You mention that you’re running it for 10-20 mins after a shower, but do you run it during the shower? If you run it during the shower, you will probably have a dry (and cold) bathroom when you are done showering, and any remaining moisture will be gone soon after that. Now, if you’re like me and don’t like getting out of the shower into a cold bathroom. Here’s a trick. Set the timer for a few minutes less then your shower. So…as soon as you walk in the bathroom and flip the water on, turn on the fan. When you’re ready to get in to the shower set the fan for about 3-5 minutes LESS then how long you think you’ll be in there. That gives you just a little heat and moisture so it’s not as much as a shock when you jump out. Then, as soon as you get out, turn the fan back on.

Personally, I’d like to set up a series of timers, one normally on, and one normally off, wired correctly, so that it will turn the fan ON about 5 minutes before I’m done rather then the other way around. But I think that would be confusing to everyone else.

Just gotta say, I’m an electrician and have hooked up hundreds of bathroom fans and have never seen one with an 8" exhaust. Not for a residence, anyway. Restaurant and commercial bathrooms, yes, but not a home. Are you sure you’ve not bought a 220 volt fan? Check the package or the fan itself (if you can still get to it) and see what voltage this thing needs. Or link the model number.
A fan with an 8" exhaust should pull the wallpaper off the walls.

slight hijack, since the experts seem to have gathered - the exhaust fan in my main bath vents into the soffit space in the attic via a 3’ length of 4" flexible tubing. The house is about 5 years old, so I don’t know if that was code then, or if the builder loosely interpreted “venting to the outside”. Is that something I should worry about/do something about? I’ve never observed any mold in the attic, and the fan does get used for 2 showers a day.


Man, this is the next job I have ahead of me. Got a wimpy little fan with a 3" exhaust venting into the attic. Just not holding up to those teenagers’ half-hour steam baths!

Tho the attic is well vented and shows no sign of mold, the responsible thing is to run the vent ~ 15’ to the side wall.

My house has a peaked roof. The 2 ends each have a large (~ 2’x2’) louvered vent, in addition to vents on the roof and under the eaves. Would it be okay to just run the fan exhaust up to the existing sidewall vent, or need I punch a new hole through the wall? (I know what the right answer is, just trying to convince myself I can “get away with” the easier route.)

What he said.

Typically when installing a new roof, to bring the existing house up to code, we vent directly up, using a louvered vent like this. You can also see an example of a wall vent.,GGGL:2006-41,GGGL:en%26sa%3DG

Ideally, what you would like is the proper exhaust vent to prevent insects and animals from taking up residence in the venting. You should install a flapped exterior exhaust vent to prevent any backflow into your venting and to keep out the critters.
You want to get all that moisture out of the house and attic.

Plus, you don’t want farts accumulating in the attic, do you?

Here in the Northeast attics are ideally constructed with ridge (or other) vents so that attic space is the same as outside air. One concern (in addition to mold) is that humid air venting into the attic in the winter will condense and saturate the attic insulation. This can lead to ceiling staining, possible rot, and the effectiveness of the insulation is reduced.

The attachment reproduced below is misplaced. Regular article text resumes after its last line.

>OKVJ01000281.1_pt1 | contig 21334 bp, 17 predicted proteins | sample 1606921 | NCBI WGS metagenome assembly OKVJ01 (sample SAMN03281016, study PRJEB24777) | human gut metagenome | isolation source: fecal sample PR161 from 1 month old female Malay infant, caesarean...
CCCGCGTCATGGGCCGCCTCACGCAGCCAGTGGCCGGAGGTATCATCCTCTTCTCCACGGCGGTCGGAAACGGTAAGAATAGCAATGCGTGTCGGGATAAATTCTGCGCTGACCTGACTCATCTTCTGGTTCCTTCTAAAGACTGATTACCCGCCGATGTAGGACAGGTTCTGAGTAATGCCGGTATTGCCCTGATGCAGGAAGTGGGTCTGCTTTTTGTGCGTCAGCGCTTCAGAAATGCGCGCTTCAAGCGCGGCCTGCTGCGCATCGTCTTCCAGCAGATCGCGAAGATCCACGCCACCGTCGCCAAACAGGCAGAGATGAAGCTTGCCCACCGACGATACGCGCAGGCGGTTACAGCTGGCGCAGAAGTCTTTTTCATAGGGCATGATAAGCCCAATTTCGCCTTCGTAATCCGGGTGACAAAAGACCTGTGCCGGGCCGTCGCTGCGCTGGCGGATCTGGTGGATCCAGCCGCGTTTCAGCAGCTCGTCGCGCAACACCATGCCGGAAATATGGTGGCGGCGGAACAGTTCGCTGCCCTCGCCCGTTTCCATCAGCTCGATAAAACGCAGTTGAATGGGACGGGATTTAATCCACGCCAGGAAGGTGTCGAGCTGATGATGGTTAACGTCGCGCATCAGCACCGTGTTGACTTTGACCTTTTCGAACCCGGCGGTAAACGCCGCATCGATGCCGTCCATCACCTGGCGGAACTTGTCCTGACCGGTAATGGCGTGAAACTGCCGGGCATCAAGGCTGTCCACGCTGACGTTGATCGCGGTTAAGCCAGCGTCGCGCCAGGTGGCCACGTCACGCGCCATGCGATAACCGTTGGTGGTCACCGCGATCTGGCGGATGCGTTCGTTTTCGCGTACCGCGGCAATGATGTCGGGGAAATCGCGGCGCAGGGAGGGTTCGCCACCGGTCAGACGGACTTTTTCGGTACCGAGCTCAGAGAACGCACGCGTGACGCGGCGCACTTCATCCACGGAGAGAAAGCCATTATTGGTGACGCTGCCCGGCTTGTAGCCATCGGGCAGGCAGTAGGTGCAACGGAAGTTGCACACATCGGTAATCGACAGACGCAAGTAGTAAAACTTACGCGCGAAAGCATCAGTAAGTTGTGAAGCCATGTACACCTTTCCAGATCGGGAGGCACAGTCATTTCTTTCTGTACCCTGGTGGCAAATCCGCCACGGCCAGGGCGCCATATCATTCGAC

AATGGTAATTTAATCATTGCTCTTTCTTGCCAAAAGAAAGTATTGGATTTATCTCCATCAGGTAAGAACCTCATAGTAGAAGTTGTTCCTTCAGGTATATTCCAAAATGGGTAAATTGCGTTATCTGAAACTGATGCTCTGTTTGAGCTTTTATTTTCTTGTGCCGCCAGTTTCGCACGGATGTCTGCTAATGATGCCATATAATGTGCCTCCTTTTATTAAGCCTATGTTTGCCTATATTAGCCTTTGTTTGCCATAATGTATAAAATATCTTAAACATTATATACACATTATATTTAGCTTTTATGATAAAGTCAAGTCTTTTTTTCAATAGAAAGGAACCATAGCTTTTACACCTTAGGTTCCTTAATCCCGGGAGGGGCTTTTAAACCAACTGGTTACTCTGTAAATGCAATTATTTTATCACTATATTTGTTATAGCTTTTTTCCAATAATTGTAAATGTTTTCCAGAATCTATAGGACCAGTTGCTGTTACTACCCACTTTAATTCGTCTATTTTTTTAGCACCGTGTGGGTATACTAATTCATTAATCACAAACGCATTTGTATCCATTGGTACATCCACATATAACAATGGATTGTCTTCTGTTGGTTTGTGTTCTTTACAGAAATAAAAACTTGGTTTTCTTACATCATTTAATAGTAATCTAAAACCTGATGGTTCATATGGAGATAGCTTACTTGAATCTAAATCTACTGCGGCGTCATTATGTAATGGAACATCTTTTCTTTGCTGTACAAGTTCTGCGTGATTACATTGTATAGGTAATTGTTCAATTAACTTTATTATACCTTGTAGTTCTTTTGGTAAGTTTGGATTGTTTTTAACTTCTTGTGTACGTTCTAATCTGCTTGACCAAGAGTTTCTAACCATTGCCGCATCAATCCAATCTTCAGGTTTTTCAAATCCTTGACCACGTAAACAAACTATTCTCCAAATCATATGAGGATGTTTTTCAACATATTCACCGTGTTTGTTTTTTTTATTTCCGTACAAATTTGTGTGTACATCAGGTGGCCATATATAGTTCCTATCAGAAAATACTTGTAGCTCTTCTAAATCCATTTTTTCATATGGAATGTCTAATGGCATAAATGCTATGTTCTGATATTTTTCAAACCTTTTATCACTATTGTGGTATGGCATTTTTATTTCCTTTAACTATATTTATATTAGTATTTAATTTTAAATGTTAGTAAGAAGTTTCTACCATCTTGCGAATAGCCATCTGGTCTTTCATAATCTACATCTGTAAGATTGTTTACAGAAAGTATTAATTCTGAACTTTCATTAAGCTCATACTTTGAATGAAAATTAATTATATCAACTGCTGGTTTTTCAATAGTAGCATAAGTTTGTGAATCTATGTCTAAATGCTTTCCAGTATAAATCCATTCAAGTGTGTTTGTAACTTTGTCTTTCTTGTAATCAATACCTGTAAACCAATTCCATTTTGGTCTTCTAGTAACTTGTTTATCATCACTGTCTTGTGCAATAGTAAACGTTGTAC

That said, my bathroom contractor assured me that there was no problem whatsoever in venting to the attic. I had to put a vent through the soffit myself, and he connected the fan exhaust to it. My bathroom is about 70 sf, and I have a four inch fan. I can’t remember who made it, but it is pretty much off-the-shelf. I turn it on when in the shower; when I get out I wave a towel a few times to get convection going and the fog goes away quickly.

I agree that putting reducers on the fan exhaust will reduce its effectiveness and could potentially shorten its life. And 8 inch seems to be more than necessary; a 4 inch should be plenty. I think the two choices are to either to install an 8 inch vent, or to replace the fan with a smaller size.

Attic rule: Okay, venting into an attic is **not **best practice. So, while you might offer anecdotal evidence that it is fine for you (Hey, y’all, I ain’t see no mold yet!), there are also people out there who have improperly wired homes that didn’t burn down yesterday.

When you break a rule of best practice in home building and home repair, it doesn’t guarantee anything, but you increase the odds of the ‘bad thing’ happening.

Vent moist air into the attic and you INCREASE the chance for mold. Wire a fixture improperly and you INCREASE the chance for a fire.

Wow, I get into work and have a lot of good suggestions, Thanks all for your time.

cornflakes (post 3): My camera is on the fritz, so photos are not an option currently (and due to some social commitments, I probably couldn’t even get to it until about 10 PT tonight). The bathroom is almost centered between the gables, so going out a gable is not an option.
Pel2na (post 8): Thanks for the tape tip. I’ll add foil tape to my shopping list and do some re-taping soon.
Joey P (post 10) : I didn’t quite understand what you meant until I noticed you were in Milwaukee I do run it during the shower. It rarely gets below freezing in Seattle so a cold bathroom isn’t a major problem. But I like your thinking.

Uncommon Sense (post 11): It’s a Broan model 505. The manual didn’t say anything about 220, but I’ll check it again to be sure.

A roof jack is looking like the best option as suggested by Rhubarb in post 6.

It’s definitely a 120 volt model. 180 CFM is going to evacuate that bathroom in a hurry. That’s why the 8" duct, most homes don’t have a fan with that much flow in their baths - that’s why I haven’t seen 'em.

Carry on.

Yet another datapoint confirming my opinion on the worthlessness of property inspections. When we bought the house 12 years ago, we knew it needed a new roof, and had one put on soon thereafter. If the inspector had mentioned anything about this, it would have been simple to just have a roof vent installed at that time.